I have a very strange habit of preparing elaborate meals full of never-before-tried dishes when I have company over. Like yesterday. We had 7 friends over (plus 1 baby and 1 toddler), which, if you consider the size of our apartment, is no small feat. I decided to make lamb for Easter Lunch. I thought that would simple. On Saturday morning I went to the farmer’s market. I checked 3 stalls and no one had lamb. The fourth and last wanted $40 for 1.5 kg of lamb and one hair stuck in the flesh. Um, no thanks. Next, I tried the grocery store: no dice. Recognizing that procrastination is the key to success, I put off checking another store until Saturday night. Varun and I found a lamb shoulder and a sign saying they were out of lamb legs. Doubtful and unsure what the difference is, we bought it. I then went home and prepped it for the crock pot and began making Martha Stewart’s Coconut Layer Cake.
Buddies. Why did no one stage an intervention? I’m not a fantastic baker. I don’t function well after dark. And I’ve never baked a white cake. So why did I embark on this after the witching hour (which for me, is 9:30)?!
Can we just look at the shape of these cakes for a moment? Do you see the ruffled edges? This is what happens when people (ie, me) don’t cut parchment paper to line the cake pans and just throw it in. The parchment paper fights back.
Anyway. Remember how I don’t read recipes well/thoroughly and hate details? Yeah, didn’t have enough store bought frosting so I had to make some myself. Now there’s an exercise for 11:45 at night. Luckily, Varun has been nursing a Hunger Games addiction and was wide awake, listening to the book and making a midnight snack of spicy Indian noodles, Maggi.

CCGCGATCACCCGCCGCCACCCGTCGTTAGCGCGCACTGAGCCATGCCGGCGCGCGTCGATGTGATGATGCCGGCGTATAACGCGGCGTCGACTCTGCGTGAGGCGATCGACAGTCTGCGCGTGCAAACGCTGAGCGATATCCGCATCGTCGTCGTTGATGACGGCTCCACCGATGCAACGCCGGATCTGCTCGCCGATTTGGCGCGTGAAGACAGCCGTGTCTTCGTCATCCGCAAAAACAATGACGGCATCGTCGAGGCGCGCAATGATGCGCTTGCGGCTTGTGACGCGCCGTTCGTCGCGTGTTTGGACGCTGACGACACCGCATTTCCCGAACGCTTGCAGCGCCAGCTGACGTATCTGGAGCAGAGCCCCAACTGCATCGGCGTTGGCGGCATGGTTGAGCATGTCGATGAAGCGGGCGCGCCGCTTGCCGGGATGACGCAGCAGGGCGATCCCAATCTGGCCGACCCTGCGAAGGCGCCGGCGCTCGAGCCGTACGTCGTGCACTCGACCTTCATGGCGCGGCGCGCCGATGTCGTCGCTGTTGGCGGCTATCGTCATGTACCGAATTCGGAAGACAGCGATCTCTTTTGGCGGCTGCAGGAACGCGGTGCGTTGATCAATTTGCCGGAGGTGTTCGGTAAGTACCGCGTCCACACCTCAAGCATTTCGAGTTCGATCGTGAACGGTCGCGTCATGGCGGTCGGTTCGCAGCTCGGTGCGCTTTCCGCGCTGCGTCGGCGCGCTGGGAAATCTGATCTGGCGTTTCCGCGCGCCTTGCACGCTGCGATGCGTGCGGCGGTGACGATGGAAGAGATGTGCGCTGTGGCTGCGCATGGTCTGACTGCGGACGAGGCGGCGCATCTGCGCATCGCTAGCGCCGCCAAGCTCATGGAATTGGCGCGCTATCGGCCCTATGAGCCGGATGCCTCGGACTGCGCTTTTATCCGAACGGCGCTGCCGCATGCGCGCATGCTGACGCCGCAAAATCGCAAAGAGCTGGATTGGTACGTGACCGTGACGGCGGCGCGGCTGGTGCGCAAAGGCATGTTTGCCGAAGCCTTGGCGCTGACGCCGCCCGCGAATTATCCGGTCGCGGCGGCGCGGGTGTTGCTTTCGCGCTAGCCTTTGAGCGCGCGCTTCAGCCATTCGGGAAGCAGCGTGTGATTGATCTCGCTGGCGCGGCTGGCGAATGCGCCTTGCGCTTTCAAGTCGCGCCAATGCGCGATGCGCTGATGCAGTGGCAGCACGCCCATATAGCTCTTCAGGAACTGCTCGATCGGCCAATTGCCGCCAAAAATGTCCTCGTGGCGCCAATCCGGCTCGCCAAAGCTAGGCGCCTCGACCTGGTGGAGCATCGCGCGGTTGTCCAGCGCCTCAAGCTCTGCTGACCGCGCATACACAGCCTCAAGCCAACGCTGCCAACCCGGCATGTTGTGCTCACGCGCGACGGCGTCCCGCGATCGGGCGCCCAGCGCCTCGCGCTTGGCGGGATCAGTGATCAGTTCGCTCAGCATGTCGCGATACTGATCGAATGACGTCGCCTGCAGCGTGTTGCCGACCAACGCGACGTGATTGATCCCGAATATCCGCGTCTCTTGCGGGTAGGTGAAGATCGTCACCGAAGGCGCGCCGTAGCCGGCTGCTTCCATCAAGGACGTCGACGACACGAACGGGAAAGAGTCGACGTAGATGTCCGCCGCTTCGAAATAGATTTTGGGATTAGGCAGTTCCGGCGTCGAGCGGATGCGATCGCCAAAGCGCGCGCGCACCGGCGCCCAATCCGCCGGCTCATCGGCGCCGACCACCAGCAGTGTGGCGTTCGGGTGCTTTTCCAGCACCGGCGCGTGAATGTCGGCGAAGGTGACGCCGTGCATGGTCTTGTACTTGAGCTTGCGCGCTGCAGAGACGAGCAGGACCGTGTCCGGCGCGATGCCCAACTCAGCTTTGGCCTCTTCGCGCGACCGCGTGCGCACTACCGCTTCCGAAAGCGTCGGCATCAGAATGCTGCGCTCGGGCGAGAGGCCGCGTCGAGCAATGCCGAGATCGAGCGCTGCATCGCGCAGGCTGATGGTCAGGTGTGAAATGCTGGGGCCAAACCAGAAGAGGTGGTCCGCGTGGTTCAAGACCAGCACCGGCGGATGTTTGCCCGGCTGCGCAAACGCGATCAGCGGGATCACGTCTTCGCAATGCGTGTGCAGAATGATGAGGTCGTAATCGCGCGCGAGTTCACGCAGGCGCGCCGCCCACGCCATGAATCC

As soon as I cut into the cake on Sunday afternoon, I realized my mistake: I used whole wheat flour instead of white. It was like a granola bar, with coconut frosting. Mmmm. Breakfast of Champions.
Besides my cake drama, the lunch went beautifully. Our guests were all friends we’ve met in our neighborhood, and they enjoyed getting to know one another. We played Monopoly Deal, scribbled with our friend’s toddler, enjoyed (well-cooked!) lamb and got to drink tons of yummy chai, courtesy of Varun. It was such a fun experience to open our home to friends who don’t have family nearby or wouldn’t otherwise celebrate Easter; they brought joy, tulips, laughter, lilies, cheesecake and conversation to our house. Somehow, they were gracious with my hosting craziness, tolerant of the lack of cutlery and amused by my ignorance about cooking lamb. And I think that’s what Easter is all about: grace and love.